Irish Roots

Conga lines of dancing Northern Irish civil servants


The first attempt to make a large body of very desirable records searchable online, at least on this side of the Atlantic, was back in 2001, with the 1901 census for England and Wales. It was a fiasco. The website crumbled under the onslaught of users, was down for months and the English civil service had to take vitriolic abuse that went on for what must have seemed an eternity.

The horror seems to have stayed in the memory of UK public servants. At least that’s the only explanation I can see for the very low-key arrival of Northern Ireland General Register Office records online ( Included are all Six-County births, marriages and deaths up to 1914, 1939 and 1974 respectively. The birth records search incorporates the mother’s maiden name, making it simple to reconstruct entire families. Marriage search results include the spouse’s surname, meaning you can zero in on just the relevant record. For deaths (and births) you can narrow the search area right down to local registrar’s district, a godsend where a surname is particularly common. And you can do all this without paying a cent – it only becomes necessary to pay when you have identified the right record, and even then you have a choice of fees, all very reasonable.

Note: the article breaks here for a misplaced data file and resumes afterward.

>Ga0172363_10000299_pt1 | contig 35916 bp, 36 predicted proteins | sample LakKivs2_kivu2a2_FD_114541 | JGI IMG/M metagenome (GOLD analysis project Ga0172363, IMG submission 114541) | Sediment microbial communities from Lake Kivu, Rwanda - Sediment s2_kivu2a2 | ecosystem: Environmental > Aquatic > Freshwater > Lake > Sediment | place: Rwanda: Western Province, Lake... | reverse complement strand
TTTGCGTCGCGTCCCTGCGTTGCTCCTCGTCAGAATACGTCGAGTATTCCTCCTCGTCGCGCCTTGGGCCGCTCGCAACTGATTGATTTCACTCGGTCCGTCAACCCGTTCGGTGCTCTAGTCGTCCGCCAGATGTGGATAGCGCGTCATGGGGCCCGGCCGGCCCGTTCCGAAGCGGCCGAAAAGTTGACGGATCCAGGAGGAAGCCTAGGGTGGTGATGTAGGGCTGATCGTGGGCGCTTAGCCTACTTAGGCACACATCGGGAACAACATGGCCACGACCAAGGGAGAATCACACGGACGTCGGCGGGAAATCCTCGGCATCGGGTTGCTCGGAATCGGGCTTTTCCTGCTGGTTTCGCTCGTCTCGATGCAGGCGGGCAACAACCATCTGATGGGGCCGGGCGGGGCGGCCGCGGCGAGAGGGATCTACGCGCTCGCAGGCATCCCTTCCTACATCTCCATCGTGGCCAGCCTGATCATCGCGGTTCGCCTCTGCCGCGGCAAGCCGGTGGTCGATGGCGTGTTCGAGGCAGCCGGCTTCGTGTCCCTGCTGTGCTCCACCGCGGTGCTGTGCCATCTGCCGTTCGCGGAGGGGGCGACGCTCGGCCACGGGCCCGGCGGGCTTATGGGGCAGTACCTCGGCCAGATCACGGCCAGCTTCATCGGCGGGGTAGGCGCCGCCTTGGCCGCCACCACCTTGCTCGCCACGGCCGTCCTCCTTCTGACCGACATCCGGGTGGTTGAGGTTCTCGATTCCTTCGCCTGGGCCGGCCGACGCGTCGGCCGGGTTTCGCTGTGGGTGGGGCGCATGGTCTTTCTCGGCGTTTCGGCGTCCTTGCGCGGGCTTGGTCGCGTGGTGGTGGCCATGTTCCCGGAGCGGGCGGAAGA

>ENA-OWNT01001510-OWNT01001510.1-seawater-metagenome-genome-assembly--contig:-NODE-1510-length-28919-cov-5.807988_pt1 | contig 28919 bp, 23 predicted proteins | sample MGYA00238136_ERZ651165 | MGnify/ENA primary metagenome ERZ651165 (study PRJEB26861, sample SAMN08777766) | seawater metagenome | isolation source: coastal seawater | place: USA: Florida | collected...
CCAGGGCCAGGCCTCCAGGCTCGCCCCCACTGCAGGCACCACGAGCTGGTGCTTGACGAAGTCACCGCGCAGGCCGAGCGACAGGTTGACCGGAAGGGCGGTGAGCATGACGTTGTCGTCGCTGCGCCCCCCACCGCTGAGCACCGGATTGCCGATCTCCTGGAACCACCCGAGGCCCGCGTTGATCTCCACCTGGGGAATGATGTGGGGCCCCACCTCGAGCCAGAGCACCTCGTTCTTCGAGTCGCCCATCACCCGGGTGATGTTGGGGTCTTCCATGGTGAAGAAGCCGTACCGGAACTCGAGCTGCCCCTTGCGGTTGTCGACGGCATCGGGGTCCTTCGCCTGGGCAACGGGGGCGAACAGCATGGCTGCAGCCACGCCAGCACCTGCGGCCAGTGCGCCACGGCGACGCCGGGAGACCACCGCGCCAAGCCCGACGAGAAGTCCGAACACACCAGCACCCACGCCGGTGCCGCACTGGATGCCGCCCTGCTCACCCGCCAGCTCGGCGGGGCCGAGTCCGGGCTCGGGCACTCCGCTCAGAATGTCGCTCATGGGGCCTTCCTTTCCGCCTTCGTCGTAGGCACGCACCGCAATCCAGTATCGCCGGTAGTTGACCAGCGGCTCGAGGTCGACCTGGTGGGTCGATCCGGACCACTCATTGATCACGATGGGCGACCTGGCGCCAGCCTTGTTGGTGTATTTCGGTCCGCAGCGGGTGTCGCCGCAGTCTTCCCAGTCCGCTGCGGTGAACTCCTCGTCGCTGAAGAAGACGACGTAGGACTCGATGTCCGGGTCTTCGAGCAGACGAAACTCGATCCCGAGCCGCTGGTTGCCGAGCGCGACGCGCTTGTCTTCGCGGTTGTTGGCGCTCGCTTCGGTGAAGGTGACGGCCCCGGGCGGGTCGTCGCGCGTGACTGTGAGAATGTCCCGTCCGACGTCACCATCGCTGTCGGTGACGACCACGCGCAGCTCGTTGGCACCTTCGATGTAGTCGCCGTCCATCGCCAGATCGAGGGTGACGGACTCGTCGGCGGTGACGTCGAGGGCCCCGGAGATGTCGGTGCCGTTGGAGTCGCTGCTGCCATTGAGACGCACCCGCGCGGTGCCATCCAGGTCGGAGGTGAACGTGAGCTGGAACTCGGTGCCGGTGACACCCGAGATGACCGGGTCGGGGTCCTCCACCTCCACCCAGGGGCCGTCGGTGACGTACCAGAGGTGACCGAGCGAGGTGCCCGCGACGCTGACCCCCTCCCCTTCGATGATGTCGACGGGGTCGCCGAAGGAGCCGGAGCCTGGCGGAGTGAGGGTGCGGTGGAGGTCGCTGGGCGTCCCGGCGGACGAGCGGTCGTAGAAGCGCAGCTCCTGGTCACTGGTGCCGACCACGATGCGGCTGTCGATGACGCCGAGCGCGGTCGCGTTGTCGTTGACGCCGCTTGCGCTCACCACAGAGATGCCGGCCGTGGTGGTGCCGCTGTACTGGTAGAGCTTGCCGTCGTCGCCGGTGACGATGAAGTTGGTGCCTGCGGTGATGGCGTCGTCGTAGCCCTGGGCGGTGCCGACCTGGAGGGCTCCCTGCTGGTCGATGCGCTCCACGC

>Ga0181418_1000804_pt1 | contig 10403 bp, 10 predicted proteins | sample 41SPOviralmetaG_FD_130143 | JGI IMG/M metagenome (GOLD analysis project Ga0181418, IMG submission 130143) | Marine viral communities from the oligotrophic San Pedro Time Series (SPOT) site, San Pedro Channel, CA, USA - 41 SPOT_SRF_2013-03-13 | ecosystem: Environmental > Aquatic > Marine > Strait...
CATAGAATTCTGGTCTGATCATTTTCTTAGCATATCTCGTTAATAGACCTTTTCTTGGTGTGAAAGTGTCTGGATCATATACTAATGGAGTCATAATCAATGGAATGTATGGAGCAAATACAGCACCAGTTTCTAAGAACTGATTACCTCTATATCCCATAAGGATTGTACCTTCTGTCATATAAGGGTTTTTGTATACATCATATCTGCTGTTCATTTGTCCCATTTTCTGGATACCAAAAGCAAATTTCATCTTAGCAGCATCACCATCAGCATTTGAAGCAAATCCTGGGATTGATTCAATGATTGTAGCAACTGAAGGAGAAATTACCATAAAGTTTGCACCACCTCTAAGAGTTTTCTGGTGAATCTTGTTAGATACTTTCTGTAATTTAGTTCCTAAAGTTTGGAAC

There should be conga lines of dancing civil servants celebrating this achievement allover Belfast. But no. One second the thing wasn’t there, the next it was. Under-promising and over-performing with a vengeance.

Let me slip in the few required quibbles. The surname variants option doesn’t seem to be working: “McAlindon” and “McAlinden” get different results. The few historic registrars’ districts (parts of Castlefin and Inishowen, for example) that now lie across the Border seem to have been excised, which is a pity. The unit-based payment system is a classic horse-designed-by-committee.

But these are tiny details. I just hope our own GRO is examining the site and turning green.